The High Museum of Art has announced Katherine Jentleson as its new curator of folk and self-taught art, and the first to occupy the post since it became fully endowed last August with a $2.5-million gift from board member Dan Boone, and his late wife, Merrie. Jentleson is a PhD candidate in art history at Duke University, where she is completing her dissertation on the rise of self-taught American artists in the first half of the 20th century. She will join the High staff on September 8.
Jentleson will have the task of revitalizing programming for the over 800-piece collection. The High’s well-regarded collection of folk and self-taught art has been in limbo since the departure of longtime curator Susan Mitchell Crawley in 2013.
In a press statement, Jentleson says: “I look forward to leading a new era in the High’s longstanding support of visionary artists whose masterpieces importantly broaden our understanding of who can be considered an artist in America, and on what terms.”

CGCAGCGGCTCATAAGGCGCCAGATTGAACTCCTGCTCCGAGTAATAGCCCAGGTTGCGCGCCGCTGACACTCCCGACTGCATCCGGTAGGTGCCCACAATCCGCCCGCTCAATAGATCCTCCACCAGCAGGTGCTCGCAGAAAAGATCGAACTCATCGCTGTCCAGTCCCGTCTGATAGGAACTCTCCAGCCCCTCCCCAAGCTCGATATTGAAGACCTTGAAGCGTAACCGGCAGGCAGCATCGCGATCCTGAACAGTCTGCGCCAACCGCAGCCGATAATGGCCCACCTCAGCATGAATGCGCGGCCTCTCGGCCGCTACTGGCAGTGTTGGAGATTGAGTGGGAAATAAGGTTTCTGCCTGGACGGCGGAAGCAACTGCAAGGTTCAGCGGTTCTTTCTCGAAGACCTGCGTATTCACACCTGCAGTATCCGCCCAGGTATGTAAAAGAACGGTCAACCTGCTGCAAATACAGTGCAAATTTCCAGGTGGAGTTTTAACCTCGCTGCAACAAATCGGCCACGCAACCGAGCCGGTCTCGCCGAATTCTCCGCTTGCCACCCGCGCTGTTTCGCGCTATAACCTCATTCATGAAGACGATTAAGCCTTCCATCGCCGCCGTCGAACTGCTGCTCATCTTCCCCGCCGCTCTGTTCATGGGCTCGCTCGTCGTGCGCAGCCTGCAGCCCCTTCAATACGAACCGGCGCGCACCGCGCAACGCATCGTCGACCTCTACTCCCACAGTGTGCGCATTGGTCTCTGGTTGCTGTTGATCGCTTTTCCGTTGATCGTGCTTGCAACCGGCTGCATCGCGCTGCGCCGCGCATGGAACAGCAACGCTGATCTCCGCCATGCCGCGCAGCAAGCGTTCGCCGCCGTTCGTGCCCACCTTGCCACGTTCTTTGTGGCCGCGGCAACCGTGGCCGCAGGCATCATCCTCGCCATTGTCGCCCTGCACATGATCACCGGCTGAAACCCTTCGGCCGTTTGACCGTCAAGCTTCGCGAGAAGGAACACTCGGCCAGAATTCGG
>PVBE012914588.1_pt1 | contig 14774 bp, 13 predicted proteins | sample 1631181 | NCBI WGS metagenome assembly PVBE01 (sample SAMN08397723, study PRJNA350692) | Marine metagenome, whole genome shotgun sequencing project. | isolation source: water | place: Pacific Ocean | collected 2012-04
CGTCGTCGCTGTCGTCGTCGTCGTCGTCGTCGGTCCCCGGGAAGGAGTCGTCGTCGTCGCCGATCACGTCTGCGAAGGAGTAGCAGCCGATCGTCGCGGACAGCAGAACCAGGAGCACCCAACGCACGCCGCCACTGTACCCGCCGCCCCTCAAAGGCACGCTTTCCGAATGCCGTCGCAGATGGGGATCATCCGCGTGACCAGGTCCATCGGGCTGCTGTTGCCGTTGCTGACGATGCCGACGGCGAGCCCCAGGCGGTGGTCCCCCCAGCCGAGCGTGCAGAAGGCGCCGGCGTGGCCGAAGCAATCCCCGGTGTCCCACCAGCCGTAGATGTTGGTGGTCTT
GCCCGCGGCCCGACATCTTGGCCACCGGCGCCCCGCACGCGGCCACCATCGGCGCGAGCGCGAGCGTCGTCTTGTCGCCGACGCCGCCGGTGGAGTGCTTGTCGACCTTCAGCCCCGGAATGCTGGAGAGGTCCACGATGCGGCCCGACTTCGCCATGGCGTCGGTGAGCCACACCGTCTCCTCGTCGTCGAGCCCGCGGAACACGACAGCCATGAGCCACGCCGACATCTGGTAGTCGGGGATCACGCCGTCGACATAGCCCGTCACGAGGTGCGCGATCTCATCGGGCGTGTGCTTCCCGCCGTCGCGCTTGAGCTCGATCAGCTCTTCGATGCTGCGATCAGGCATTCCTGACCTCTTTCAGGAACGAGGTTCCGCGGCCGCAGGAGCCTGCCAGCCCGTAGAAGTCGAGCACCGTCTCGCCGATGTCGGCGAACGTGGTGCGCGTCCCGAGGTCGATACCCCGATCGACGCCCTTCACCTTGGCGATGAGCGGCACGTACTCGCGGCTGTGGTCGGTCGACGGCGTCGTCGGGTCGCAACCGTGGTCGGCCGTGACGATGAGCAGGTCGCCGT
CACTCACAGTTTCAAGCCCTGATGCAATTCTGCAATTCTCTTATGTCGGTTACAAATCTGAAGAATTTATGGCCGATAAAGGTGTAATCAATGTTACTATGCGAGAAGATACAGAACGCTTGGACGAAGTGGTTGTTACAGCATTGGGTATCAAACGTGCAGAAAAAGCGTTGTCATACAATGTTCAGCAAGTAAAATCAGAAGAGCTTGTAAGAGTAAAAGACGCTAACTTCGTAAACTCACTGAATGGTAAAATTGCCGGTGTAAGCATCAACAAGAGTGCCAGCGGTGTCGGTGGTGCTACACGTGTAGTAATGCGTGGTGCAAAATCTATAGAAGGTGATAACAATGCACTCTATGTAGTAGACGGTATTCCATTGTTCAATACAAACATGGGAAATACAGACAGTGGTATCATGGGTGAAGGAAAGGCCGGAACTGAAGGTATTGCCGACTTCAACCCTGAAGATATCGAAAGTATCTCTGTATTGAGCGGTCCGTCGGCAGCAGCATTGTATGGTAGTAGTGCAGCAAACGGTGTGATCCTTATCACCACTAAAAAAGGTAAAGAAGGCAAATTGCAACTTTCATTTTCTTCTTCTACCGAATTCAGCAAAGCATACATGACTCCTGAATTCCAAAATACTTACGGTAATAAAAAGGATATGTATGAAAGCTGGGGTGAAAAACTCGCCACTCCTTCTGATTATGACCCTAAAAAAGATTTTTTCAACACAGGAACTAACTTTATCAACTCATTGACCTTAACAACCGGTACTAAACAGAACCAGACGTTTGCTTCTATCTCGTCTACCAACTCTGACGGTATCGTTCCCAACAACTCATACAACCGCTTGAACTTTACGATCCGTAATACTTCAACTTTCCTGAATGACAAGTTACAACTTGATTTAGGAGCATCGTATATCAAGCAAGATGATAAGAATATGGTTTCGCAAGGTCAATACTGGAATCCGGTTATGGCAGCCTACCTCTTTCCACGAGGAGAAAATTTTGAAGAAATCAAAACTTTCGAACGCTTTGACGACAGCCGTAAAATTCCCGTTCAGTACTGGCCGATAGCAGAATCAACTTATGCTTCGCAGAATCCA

Jentleson is currently the 2014-15 Douglass Foundation Predoctoral Fellow in American Art at the Smithsonian American Art Museum. She has previously worked at the American Folk Art Museum in New York City, where she managed the microsite for the traveling exhibition “Self-Taught Genius” and helped organize a symposium on Bill Traylor, and at the Nasher Museum of Art at Duke University, where she curated “Eat, Pray, Weave: Ancient Peruvian Art from the Nasher Collection.” Jentleson also co-designed and administered “Fantasy Collecting,” the online art market game used in museum and classroom settings.
Her merging interests in technology and art go back a number of years. Before returning to grad school in 2010, she served as assistant editor Art + Auction magazine and was a founding member and vice president of analytics for Art Research Technologies (ART), an art market research firm. She contributed the essay “Cracks in the Consensus: Outsider Artists and Art World Ruptures” in the catalogue for the Studio Museum in Harlem’s “When the Stars Begin to Fall: Imagination and the American South” and an essay on Herbert Singleton in the catalogue for “Prospect.3: Notes for Now.”
David Brenneman, director of the High’s collections and exhibitions, says: “Katherine’s rich and varied experiences as a museum professional and scholar make her well-positioned to guide the growth of the department, while also utilizing emerging technologies to deeply engage our audiences with [this] collection.”